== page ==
Commonwealth of Virginia
Office of the Attorney General
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Charlotte Gomer, Press Secretary
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ATTORNEY GENERAL HERRING FILES NEW BRIEF IN NET NEUTRALITY LAWSUIT
~ Herring joins 22 attorneys general in urging DC Circuit to vacate and reverse FCC's illegal rollback of net neutrality ~
RICHMOND (August 21, 2018) – Today, Attorney General Mark R. Herring filed a new brief in the lawsuit to block the Federal Communications Commission's (FCC) illegal rollback of net neutrality, urging the U.S. Court of Appeals for the D.C. Circuit to vacate and reverse the FCC's order. Attorney General Herring is part of a coalition of 23 attorneys general that filed suit earlier this year.
"Having an open and fair internet is integral to economic, cultural and educational growth in the Commonwealth, by connecting Virginians to jobs, opportunities and experiences only accessible online,” said Attorney General Herring. "The FCC's illegal rollback of net neutrality protections could open consumers up to internet providers who will take advantage of them, limit access to certain websites, slow down internet speeds, censor viewpoints they may not like, or even charge websites for priority access. These protections need to remain in place to make sure that ISPs provide fair services. I will continue to fight to keep the internet open for all Virginians.”
Attorney General Herring and his colleagues partnered with the County of Santa Clara, Santa Clara County Central Fire Protection District, and the California Public Utilities Commission in this brief. The non-government petitioners submitted a separate companion brief today and Attorney General Herring and the other attorneys general also joined the arguments made by the non-government petitioners in that brief.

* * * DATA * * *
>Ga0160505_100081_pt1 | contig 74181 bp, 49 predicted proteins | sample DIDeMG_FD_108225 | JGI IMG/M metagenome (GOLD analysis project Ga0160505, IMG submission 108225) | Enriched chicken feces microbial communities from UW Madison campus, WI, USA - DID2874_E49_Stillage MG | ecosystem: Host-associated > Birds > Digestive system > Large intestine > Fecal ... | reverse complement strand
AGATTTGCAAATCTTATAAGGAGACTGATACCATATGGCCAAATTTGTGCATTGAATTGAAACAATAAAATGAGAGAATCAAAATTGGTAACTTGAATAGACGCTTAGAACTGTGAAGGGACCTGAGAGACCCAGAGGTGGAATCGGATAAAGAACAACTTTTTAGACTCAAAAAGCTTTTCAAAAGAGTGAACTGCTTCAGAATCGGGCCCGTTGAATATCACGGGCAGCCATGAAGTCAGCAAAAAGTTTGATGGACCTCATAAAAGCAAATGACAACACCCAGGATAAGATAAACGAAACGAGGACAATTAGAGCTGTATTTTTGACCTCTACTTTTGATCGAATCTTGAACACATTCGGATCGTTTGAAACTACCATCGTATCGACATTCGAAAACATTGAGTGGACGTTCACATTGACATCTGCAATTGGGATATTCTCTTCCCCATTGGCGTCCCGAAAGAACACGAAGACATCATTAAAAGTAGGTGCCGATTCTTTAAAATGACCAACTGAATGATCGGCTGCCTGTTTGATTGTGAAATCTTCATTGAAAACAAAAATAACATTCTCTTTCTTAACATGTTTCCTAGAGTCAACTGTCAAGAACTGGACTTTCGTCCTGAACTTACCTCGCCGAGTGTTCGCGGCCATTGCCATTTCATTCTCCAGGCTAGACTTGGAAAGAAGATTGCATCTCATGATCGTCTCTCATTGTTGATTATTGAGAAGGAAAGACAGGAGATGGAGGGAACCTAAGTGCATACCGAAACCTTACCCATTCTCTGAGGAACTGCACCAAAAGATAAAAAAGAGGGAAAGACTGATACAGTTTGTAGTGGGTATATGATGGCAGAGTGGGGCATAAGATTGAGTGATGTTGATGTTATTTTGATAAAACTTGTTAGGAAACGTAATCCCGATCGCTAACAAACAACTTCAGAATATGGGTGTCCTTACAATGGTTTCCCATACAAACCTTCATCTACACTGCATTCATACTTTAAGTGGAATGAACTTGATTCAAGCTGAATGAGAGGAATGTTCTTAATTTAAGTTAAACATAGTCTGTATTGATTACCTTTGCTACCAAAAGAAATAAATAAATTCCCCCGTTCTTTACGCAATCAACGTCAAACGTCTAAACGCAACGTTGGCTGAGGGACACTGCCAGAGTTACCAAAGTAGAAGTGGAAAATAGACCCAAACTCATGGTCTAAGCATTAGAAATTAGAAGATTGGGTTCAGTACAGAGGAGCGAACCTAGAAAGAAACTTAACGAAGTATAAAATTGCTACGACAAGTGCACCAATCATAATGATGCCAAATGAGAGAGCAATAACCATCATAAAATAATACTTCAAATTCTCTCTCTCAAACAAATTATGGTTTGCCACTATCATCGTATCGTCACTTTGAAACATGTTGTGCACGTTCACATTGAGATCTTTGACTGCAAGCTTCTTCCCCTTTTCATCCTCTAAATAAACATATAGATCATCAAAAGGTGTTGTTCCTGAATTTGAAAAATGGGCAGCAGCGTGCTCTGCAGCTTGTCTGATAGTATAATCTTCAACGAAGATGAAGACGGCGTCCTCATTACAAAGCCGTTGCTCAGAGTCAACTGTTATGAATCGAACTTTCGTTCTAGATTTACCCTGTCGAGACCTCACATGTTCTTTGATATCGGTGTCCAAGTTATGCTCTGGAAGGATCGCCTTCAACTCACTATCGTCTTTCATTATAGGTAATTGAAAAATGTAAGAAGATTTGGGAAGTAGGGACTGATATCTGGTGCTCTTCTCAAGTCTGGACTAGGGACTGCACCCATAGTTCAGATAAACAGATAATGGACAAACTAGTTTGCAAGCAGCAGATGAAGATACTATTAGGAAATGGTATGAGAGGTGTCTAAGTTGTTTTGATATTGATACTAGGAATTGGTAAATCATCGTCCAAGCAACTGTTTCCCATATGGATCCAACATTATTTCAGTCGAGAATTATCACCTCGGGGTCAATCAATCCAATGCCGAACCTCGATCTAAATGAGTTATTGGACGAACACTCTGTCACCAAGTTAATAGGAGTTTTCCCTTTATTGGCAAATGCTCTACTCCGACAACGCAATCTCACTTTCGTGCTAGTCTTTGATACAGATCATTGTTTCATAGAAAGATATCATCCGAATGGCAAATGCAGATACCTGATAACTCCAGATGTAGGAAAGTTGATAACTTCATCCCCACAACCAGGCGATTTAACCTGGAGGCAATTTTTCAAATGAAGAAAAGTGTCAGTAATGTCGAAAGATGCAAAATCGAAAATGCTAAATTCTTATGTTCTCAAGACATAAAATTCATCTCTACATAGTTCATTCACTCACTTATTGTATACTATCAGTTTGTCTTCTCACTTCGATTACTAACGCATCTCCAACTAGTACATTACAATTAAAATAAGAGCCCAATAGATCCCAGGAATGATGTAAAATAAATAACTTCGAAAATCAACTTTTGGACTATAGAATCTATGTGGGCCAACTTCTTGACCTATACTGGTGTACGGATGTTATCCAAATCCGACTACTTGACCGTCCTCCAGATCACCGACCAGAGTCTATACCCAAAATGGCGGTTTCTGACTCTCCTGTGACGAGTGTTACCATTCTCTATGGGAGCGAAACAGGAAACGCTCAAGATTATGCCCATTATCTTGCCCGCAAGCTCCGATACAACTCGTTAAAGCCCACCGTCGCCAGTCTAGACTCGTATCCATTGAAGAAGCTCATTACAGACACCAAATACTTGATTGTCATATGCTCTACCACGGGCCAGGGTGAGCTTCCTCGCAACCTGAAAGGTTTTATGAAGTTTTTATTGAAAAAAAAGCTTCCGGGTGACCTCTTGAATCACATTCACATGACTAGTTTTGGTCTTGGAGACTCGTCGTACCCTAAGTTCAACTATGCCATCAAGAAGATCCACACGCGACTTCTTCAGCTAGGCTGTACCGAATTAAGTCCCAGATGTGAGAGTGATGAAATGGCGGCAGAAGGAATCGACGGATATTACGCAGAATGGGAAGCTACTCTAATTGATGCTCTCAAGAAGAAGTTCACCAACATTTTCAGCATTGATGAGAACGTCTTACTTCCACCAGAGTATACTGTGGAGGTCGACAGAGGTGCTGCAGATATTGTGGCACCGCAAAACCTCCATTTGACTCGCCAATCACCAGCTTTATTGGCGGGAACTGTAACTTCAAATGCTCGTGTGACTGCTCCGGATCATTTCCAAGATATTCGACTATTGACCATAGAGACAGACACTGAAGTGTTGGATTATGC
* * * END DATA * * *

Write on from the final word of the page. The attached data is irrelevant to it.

Attorney General Herring's brief focuses on two critical issues: first, that the FCC's order is arbitrary and capricious, therefore putting consumers at risk of abusive practices by broadband providers, jeopardizing public safety, and more; and second, that the FCC's order preempts state and local regulation of broadband service.
As Attorney General Herring's brief states, "for more than fifteen years, the Federal Communications Commission has agreed that an open Internet free from blocking, throttling, or other interference by service providers is critical to ensure that all Americans have access to the advanced telecommunications services that have become essential for daily life. The recent Order represents a dramatic and unjustified departure from this long-standing commitment”.
The coalition of 23 attorneys general collectively represents over 165 million people – approximately 50 percent of the U.S. population – and includes the Attorneys General of New York, California, Connecticut, Delaware, Hawaii, Illinois, Iowa, Kentucky, Maine, Maryland, Massachusetts, Minnesota, Mississippi, New Mexico, New Jersey, North Carolina, Oregon, Pennsylvania, Rhode Island, Vermont, Virginia, Washington, and the District of Columbia.